5 Fancy Foods You Can Make at Home with Stuff from the Pantry

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When you’re cooking at home, sometimes a few chef-level elements can make a mediocre menu much more exciting. But, if you haven’t been educated in classical technique, it can be difficult to figure out when these finishes will add something special, and when they will flop. Fortunately, some of the fanciest touches in your favorite restaurant aren’t nearly as difficult as they look.

And you can make many of them with ingredients in your own pantry. If you keep a well-stocked kitchen and generally have ingredients like olive oil, fresh lemons, herbs, and chocolate chips, you can create any of these five fancy accompaniments to any dish (or dessert!) in just a few minutes. A few of these are more labor-intensive than others, but the results are always, always oh-so-worth it.

Chocolate ganache

The rich, decadent flavor of chocolate ganache belies its simplicity. This simple mixture of chocolate and cream—we like Ina Garten’s easy ratio involves stirring chopped chocolate (you can use chocolate chips, but since they’re coated with a non-melting coating, your ganache won’t be as smooth) into a pan of warm cream. The only real trick is ensuring that you don’t scorch the cream or break the emulsion, but as long as you keep the temperature in check and whisk frantically for a few minutes, your ganache will turn out perfectly. Once you’ve mastered that technique, try infusing the cream for the ganache with herbs, teas, fruit, and other flavors.

Homemade aioli

Aioli is basically just mayonnaise, even if it’s been infused with fancy flavors like saffron and ras el hanout. You probably already have the ingredients on hand—egg yolks, olive oil, garlic, and lemon juice—and the food processor can make quick work of emulsifying the yolks and oil. Once you get used to the taste of fresh aioli, you’ll be hard-pressed to find your way back to the jar. Experiment by using different types of citrus and oils for an incredible range of flavors.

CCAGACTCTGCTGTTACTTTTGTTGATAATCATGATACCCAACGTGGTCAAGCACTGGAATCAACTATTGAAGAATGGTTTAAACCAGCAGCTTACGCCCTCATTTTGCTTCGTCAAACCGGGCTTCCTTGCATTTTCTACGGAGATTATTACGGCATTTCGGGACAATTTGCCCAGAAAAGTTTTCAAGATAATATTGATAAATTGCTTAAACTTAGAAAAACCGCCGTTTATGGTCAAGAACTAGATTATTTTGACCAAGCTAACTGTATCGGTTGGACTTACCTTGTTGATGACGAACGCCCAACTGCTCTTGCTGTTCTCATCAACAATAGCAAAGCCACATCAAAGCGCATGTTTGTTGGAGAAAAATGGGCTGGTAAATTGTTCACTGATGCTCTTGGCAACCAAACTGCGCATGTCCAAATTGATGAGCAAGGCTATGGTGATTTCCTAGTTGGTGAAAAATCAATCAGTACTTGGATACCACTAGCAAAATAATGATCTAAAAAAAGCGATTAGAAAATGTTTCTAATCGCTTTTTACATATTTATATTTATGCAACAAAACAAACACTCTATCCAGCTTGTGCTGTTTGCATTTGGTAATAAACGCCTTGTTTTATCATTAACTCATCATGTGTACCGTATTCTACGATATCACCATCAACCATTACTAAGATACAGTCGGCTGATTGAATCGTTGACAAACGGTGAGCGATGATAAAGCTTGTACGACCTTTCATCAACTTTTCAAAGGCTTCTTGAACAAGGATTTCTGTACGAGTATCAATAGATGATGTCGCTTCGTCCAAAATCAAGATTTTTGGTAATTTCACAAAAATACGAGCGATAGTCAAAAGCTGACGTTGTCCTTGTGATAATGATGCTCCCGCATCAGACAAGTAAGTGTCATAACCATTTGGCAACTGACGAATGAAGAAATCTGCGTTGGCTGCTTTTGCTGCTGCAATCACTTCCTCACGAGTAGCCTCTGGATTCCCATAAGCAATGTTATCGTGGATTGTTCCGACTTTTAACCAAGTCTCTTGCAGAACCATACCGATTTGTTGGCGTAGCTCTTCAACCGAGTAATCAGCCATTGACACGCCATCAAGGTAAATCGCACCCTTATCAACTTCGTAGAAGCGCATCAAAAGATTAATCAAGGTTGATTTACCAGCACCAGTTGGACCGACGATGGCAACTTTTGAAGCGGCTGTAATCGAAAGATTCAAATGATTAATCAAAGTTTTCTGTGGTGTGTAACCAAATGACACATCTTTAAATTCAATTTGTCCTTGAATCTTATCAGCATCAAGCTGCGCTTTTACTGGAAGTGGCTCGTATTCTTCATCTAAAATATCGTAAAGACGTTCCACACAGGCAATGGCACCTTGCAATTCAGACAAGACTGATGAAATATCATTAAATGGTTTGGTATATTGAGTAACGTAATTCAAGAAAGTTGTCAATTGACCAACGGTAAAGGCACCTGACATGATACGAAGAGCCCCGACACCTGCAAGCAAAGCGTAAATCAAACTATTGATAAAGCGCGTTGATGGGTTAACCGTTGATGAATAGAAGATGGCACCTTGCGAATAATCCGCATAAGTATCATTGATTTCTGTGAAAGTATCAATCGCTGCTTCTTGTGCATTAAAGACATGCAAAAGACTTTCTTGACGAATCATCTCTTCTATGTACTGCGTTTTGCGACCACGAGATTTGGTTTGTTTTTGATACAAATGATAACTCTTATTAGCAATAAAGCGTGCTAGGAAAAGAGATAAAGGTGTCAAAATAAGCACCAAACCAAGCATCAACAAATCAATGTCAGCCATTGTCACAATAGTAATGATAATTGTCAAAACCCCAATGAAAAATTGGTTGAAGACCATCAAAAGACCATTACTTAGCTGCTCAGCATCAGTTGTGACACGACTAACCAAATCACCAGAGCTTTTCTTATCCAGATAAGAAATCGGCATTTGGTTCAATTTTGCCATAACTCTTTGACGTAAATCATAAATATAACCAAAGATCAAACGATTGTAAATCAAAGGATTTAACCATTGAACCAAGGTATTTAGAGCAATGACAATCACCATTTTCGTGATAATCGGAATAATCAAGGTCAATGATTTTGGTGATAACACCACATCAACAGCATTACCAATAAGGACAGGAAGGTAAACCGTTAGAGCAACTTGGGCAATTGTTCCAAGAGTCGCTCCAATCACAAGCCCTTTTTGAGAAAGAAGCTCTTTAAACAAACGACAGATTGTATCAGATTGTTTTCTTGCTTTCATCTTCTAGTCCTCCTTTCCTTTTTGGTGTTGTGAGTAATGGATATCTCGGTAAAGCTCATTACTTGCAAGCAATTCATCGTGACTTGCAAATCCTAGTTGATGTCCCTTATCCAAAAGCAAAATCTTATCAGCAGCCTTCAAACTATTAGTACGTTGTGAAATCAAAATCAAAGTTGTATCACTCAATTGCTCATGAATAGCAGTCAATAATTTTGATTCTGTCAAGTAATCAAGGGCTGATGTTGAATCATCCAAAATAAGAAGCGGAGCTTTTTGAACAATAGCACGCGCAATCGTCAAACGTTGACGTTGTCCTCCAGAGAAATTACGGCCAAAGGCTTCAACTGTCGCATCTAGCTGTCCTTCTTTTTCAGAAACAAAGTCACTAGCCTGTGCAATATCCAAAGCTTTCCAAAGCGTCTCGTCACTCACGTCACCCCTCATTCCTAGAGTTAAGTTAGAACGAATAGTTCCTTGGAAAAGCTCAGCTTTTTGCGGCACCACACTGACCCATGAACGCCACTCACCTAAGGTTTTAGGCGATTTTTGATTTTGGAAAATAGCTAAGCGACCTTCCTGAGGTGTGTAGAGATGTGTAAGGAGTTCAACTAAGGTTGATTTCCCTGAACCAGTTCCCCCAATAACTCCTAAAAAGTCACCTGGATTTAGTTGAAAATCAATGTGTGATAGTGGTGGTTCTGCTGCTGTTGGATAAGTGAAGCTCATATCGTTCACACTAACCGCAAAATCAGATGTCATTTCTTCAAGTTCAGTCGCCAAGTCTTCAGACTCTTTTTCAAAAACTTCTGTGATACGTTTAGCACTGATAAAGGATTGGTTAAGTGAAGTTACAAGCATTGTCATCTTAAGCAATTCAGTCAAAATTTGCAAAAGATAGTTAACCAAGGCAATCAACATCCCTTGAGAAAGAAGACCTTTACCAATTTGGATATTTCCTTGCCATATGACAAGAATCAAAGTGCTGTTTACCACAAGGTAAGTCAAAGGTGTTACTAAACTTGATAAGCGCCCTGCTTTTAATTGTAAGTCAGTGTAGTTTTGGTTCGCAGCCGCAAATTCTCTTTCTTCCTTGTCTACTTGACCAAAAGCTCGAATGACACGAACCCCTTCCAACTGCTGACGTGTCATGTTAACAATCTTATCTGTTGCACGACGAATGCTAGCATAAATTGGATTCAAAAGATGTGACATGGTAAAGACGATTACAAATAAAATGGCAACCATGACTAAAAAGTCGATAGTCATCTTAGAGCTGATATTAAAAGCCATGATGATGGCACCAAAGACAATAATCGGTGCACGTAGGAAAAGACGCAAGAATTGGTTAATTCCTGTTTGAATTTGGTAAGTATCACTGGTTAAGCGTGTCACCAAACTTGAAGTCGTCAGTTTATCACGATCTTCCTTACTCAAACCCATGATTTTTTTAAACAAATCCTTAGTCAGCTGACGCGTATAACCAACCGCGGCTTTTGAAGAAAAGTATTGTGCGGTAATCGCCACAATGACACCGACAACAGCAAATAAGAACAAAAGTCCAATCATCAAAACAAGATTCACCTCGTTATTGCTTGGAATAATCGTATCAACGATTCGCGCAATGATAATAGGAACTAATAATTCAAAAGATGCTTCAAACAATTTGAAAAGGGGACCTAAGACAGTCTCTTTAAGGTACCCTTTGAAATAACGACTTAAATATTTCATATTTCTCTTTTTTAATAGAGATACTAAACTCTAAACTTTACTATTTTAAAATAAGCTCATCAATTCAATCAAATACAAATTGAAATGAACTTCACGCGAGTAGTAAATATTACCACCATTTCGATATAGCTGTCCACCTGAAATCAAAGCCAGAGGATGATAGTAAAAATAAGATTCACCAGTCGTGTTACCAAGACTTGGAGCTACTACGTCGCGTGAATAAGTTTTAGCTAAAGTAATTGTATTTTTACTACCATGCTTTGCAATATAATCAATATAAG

Beurre blanc

French sauces can be intimidating, especially if you don’t know the difference between a reduction and a pan sauce. Fortunately, beurre blanc is one of the more simple ways to introduce yourself to French haute cuisine. You’ll just need to reduce a little lemon juice, minced shallot and white wine before adding a ton of delicious butter and whisking maniacally for a few minutes. It’s bright and acidic and fantastic over seafood or chicken. If it’s all you’ve got on hand, red wine can be substituted to make beurre rouge, a rich and flavorful sauce for meats of all kinds.


Duck confit is one of those dishes that you just have to order from a menu, likely because you think it’s too challenging to attempt at home. Duck legs might be difficult to come across at the grocery store, but chicken confit is easy to make at home, and equally as rich. By adding a little fat (like duck fat, schmaltz, or olive oil) to already fatty cuts of chicken like leg quarters, you can create a budget-friendly indulgence that doesn’t take much work at all. Try Food & Wine’s recipe for Crispy Chicken Confit to help you get through the process the first time. From there, tweak until you create your personalized and succulent confit.


You’ve seen this trendy broth on menus across the country, but you’d probably be surprised at how simple it is to make at home. Once you create your first batch of dashi, you’ll start adding it to dishes of all kinds. All you’ll need to make this Asian stock at home is a little kombu and bonito flakes, which you can pick up for just a couple of bucks at the Asian grocery, and of course, water. If you’re feeling particularly adventurous, you can try David Chang’s (of Momofuku fame) bacon dashi, which involves adding a full pound of smoky bacon to the stock during the cooking process.

Amy McCarthy is Paste’s Assistant Food Editor.

Photo by Tim Pierce CC BY